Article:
Understanding Achalasia: Definition and Overview
Achalasia is a rare disorder of the esophagus. It becomes difficult to swallow any type of solid or fluid food if a person has achalasia. It is observed that the nerves in the esophagus become damaged and the muscular valve between the esophagus and lower esophageal sphincter (LES) or the stomach is not relaxed. The valve stays closed even during swallowing which becomes it difficult to squeeze down the food. The term ‘Achalasia’ is derived from a Greek term “chalasis” which means slackening.
The function of the esophagus is to transport food from the mouth to the digestive system. The esophagus is a hollow tube divided into: the uppermost part or the upper esophageal sphincter, the body of the esophagus, and the lower esophageal sphincter. The upper part distinguishes the esophageal tube from the throat, the body or the tube carries the food downwards and the lower sphincter transfers the food to the stomach and remains closed (as a valve) to avoid the food and acids from backing up from the stomach.
Achalasia is referred to as esophageal peristalsis also. It occurs in only 1-2 people in 200,000 and is most common in adults of ages 30 to 60. It was estimated that about 10 to 12% of all patients with achalasia are children or teenagers. Cleveland Clinic says that achalasia affects about 3,000 people in the United States every year. Another name of achalasia is cardiospasm.
Causes of Achalasia
The actual cause of achalasia is not known but some scientists believe that it may occur due to an autoimmune condition. Some also predict that the damage to the nerves of the esophagus might occur due to a viral infection, or due to conditions such as Chagas disease, degeneration of Auerbach’s plexus, etc. Some fear that it might be inherited, but there is no evidence for it as yet.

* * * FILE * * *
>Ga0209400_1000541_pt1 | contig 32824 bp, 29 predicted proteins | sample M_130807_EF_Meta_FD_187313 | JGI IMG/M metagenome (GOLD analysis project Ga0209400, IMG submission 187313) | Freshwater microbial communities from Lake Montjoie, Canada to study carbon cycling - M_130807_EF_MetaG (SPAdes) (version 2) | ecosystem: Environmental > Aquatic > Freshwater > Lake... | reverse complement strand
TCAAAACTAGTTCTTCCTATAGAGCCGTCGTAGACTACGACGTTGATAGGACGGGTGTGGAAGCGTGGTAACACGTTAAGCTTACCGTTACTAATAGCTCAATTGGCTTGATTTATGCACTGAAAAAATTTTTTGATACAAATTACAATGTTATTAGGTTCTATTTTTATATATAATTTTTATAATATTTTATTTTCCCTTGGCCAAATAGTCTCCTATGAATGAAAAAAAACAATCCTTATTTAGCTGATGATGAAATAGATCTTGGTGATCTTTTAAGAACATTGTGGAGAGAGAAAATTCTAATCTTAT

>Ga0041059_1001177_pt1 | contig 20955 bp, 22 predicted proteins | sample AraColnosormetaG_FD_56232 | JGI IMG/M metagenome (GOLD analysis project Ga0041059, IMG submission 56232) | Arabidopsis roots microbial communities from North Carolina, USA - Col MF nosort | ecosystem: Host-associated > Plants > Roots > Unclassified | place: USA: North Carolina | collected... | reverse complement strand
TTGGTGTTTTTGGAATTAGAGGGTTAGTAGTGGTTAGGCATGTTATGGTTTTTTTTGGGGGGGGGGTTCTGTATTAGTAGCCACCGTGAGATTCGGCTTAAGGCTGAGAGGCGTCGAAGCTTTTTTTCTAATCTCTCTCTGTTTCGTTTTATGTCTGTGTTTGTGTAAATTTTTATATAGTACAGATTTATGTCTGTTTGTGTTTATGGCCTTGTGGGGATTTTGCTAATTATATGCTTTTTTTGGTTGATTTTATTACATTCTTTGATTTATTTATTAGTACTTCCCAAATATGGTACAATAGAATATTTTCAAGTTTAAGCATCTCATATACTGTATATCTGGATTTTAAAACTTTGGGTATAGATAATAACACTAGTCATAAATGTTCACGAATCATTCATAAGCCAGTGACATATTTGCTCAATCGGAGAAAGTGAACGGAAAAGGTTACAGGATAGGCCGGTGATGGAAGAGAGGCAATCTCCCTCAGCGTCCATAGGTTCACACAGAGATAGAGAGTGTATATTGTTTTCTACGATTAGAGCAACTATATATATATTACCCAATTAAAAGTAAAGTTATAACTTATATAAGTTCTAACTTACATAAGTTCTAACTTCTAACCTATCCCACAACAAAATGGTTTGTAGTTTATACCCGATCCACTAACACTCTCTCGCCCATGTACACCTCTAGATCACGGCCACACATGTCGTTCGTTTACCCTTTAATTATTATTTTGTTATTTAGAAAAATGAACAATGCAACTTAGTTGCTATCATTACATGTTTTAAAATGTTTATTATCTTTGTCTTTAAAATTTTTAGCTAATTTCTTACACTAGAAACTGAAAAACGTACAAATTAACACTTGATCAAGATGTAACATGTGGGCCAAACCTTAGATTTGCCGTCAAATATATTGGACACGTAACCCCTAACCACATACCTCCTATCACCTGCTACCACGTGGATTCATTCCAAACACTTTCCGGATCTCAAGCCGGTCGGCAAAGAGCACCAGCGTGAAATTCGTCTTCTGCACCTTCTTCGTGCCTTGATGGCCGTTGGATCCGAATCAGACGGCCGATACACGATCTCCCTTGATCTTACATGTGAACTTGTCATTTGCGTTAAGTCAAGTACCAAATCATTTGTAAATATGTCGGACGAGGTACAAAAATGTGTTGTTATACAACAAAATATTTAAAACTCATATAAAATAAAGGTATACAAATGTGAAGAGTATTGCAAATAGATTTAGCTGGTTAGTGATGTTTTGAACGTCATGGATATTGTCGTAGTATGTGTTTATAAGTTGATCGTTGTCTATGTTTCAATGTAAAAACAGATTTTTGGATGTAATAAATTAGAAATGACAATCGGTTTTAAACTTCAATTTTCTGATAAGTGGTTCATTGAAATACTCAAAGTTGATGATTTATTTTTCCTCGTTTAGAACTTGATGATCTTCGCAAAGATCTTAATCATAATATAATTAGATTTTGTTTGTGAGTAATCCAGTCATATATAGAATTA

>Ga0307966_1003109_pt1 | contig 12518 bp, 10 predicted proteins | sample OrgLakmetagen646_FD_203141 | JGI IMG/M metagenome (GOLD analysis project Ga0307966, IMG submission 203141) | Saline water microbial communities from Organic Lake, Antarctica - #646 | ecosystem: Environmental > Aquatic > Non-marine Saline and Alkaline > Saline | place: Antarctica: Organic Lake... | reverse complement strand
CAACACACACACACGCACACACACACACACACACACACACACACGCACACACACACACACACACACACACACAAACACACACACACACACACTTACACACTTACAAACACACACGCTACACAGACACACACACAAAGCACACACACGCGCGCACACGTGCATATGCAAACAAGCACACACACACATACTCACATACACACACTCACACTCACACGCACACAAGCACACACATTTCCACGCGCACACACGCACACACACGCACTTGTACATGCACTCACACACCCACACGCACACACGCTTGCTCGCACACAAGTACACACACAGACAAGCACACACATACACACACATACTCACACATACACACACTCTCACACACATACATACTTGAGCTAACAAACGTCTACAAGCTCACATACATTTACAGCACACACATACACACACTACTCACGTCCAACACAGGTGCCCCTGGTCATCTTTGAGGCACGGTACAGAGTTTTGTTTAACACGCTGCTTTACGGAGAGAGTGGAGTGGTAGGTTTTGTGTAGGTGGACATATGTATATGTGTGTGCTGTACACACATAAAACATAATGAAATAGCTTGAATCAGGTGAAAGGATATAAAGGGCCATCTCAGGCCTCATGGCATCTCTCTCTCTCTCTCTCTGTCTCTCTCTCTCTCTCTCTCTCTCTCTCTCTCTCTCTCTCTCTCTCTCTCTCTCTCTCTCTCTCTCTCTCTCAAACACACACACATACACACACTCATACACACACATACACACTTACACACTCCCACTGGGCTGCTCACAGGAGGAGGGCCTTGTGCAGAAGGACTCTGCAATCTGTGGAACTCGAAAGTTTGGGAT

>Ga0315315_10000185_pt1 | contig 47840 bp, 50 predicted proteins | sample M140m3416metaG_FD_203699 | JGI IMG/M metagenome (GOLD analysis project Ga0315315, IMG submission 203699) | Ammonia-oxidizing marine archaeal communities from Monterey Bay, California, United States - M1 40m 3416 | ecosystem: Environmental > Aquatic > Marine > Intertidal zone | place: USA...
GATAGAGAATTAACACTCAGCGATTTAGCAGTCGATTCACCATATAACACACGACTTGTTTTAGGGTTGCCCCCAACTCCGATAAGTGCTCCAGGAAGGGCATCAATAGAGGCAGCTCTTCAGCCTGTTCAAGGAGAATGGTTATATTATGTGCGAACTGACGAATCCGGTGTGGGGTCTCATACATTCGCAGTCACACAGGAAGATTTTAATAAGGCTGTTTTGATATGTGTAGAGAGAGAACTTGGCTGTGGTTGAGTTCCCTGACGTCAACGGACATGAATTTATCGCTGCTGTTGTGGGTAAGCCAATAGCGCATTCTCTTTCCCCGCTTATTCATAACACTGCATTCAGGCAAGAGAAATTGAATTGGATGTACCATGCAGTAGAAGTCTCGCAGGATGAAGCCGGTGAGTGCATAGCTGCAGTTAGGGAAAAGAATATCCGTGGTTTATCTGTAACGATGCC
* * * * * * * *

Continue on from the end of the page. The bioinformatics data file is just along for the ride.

Symptoms of Achalasia in Esophagus
Most common signs and symptoms of Achalasia are:
- The most common symptoms of achalasia is dysphagia of the esophageal mucosa. Dysphagia slowly progresses over the years and leads to difficulty in swallowing both, solid and liquid foods. Dysphagia results in chest pain or retrosternal pain and expulsion of food (that has not entered the stomach). This can often also lead to a risk of aspiration or choking.
- Weight loss occurs in a few months due to not having the food.
- In some cases, severe infections such as bronchopulmonary infections or pneumonia (7% to 8% patients) are also observed.
- Heartburn, intense pain or discomfort is felt after eating.
- Some other symptoms, which are non-specific to the disorder, are also observed such as hiccups, difficulty in burping, foul-smelling burps, excess formation of saliva etc.
If these signs are ignored in the beginning, the chances of getting esophageal cancer are heightened.
Diagnosis of Achalasia
Early achalasia diagnosis is recommended for proper treatment. Esophageal achalasia can easily be diagnosed during a chest X-ray but some specific tests are recommended to confirm the diagnosis.
Barium swallow test
Barium swallow is one the most common tests for diagnosing achalasia. A white liquid containing the chemical, barium, is taken in and then an X-ray scan is done. Barium in the liquid coats the inside of the esophagus and the stomach to provide a clear picture during the X-ray. During this test, the absence of progressive peristaltic contractions while swallowing is observed. Also, the lower part of the esophagus is observed to be narrowed whereas the upper part seems to be stretched.
Another test known as ‘Gastrografin swallow’ may be recommended by your doctor. This test works in the same way as Barium swallow works except that gastrografin is used in this case, which causes lesser irritation in case of a leak from the oesophagus.